ANIMAL rights activists were stunned and pleased when the parent company of Ringling Bros and Barnum & Bailey Circus announced it would eliminate elephants from its circus performances by 2018.
But activists soon focused on the timing, questioning why it will take three years to phase out the elephants from the travelling circus shows.
“Many of the elephants are painfully arthritic, and many have tuberculosis, so their retirement day needs to come now,” wrote Ingrid Newkirk, president of People for the Ethical Treatment of Animals, in a statement. “If the decision is serious, then the circus needs to do it NOW.”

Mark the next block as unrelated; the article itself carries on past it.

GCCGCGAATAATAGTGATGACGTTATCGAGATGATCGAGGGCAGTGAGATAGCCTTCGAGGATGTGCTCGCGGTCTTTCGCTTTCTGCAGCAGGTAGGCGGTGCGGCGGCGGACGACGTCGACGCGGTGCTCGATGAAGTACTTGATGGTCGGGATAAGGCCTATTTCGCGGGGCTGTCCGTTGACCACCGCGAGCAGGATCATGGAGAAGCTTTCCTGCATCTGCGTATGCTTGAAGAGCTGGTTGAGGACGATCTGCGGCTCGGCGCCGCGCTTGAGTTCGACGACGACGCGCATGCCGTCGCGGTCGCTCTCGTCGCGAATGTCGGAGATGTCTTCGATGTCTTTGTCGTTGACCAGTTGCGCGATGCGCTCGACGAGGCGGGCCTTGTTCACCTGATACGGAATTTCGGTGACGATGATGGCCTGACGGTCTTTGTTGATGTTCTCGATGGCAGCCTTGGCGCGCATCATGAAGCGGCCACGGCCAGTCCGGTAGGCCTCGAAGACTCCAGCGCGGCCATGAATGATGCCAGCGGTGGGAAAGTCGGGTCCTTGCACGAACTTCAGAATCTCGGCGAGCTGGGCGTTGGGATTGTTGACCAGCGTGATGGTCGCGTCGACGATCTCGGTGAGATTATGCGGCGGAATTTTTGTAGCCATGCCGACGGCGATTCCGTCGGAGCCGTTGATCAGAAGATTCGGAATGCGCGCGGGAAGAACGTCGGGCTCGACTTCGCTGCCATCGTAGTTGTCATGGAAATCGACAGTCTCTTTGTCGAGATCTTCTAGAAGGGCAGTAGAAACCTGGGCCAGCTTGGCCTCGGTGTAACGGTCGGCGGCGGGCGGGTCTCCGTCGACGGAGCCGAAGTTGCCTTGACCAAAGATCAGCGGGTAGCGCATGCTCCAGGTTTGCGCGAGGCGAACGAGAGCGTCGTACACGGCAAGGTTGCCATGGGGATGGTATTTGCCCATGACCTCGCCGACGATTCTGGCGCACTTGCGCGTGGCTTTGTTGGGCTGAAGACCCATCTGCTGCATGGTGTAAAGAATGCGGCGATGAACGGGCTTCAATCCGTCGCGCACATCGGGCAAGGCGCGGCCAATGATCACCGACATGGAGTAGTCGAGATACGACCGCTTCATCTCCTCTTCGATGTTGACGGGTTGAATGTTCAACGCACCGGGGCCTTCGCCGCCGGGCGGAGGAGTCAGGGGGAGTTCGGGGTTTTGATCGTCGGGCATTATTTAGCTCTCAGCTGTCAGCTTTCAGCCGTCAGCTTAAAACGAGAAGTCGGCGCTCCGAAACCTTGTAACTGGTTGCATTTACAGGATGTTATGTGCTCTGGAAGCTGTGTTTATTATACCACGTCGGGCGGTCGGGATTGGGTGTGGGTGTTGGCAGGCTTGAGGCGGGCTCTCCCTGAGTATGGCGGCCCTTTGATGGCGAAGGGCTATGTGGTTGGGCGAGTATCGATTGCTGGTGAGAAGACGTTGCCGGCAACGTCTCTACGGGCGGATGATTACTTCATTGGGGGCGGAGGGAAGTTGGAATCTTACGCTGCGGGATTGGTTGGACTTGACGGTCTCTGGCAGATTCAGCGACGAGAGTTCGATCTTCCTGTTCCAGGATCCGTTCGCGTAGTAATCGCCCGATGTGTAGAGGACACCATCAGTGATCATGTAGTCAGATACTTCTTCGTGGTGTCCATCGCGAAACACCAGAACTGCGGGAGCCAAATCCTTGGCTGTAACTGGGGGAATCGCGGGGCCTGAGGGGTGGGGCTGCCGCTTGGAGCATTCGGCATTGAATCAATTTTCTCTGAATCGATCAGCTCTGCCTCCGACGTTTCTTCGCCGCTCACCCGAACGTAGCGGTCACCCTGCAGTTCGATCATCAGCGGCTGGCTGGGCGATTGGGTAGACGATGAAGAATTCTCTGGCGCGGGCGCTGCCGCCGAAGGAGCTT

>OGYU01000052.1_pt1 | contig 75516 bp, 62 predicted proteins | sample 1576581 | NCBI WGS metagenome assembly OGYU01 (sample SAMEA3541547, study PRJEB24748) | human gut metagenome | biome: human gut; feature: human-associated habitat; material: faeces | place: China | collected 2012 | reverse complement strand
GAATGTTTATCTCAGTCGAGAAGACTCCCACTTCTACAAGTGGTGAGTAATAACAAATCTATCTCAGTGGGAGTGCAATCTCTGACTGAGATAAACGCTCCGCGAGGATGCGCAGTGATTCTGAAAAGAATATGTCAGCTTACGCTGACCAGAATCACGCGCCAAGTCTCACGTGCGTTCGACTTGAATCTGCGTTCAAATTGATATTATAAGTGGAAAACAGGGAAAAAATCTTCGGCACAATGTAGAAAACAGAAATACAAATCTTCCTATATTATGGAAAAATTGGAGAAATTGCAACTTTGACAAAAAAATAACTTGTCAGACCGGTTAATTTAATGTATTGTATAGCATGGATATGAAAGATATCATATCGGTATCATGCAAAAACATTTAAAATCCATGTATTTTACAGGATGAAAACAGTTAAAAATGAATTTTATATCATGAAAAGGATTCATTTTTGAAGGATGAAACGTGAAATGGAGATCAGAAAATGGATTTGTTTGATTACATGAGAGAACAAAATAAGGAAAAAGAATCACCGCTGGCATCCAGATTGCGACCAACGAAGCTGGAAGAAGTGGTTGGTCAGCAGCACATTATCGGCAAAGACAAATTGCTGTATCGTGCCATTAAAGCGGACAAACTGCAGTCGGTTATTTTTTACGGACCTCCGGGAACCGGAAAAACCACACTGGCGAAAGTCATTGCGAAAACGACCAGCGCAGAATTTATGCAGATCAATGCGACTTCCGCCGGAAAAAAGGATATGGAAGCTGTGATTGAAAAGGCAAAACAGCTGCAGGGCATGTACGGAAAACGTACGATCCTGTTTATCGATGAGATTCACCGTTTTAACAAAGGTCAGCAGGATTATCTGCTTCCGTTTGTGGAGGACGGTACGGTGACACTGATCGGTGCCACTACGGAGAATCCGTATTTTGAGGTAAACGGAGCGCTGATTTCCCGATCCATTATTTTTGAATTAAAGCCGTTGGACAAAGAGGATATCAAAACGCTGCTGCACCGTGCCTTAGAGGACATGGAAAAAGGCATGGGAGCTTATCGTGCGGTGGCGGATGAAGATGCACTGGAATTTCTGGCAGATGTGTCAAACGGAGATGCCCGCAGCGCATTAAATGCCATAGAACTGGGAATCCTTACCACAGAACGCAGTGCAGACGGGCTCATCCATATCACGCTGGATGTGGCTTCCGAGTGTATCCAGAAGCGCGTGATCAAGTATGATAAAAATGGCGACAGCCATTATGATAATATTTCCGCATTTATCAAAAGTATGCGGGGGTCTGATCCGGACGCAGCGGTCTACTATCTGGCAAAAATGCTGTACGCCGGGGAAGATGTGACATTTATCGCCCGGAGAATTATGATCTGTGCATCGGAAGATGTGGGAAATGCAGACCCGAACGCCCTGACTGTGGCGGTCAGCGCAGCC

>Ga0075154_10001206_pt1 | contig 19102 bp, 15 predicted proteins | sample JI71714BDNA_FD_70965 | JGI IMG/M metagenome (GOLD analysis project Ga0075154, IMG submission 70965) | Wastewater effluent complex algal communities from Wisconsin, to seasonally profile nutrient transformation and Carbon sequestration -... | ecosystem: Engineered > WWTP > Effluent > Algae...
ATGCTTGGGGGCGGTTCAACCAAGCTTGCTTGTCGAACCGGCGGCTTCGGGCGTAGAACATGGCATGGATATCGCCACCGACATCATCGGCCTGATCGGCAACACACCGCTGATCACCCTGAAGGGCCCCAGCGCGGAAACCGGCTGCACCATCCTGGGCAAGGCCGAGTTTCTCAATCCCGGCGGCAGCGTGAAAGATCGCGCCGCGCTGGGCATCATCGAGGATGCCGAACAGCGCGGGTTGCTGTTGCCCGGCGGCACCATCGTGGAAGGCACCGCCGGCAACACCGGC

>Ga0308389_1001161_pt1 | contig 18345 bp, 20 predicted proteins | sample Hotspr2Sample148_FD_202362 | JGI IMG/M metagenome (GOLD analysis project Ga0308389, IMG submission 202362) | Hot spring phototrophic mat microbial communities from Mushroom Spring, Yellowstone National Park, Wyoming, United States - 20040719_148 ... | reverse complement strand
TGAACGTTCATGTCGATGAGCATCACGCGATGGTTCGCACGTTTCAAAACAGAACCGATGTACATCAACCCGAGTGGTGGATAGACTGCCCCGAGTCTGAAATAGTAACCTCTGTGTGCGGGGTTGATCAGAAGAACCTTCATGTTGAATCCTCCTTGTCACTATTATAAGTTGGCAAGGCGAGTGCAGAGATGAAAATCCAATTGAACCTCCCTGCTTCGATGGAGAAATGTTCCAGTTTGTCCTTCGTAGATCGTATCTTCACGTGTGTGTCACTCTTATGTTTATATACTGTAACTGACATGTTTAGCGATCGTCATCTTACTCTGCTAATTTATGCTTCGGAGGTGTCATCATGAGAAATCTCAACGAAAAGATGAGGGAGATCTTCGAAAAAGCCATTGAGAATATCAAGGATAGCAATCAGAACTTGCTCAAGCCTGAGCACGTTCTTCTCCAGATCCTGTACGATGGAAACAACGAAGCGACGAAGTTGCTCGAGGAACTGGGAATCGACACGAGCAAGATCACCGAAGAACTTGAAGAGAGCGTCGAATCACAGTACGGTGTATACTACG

Executives at Feld Entertainment, Ringling’s parent company, say it will take three years to build proper facilities for them on the 200-acre plot of land in central Florida that is already being used as an elephant conservation centre.
They have repeatedly denied that the elephants are mistreated in any way in the circuses.
“Each elephant requires a certain amount of space and a certain amount of barn area,” said Stephen Payne, Feld’s spokesman, adding that permits, drainage issues and other logistics must be worked out.
The company intends for the elephants to live out their years on the property and they must plan their long-term care.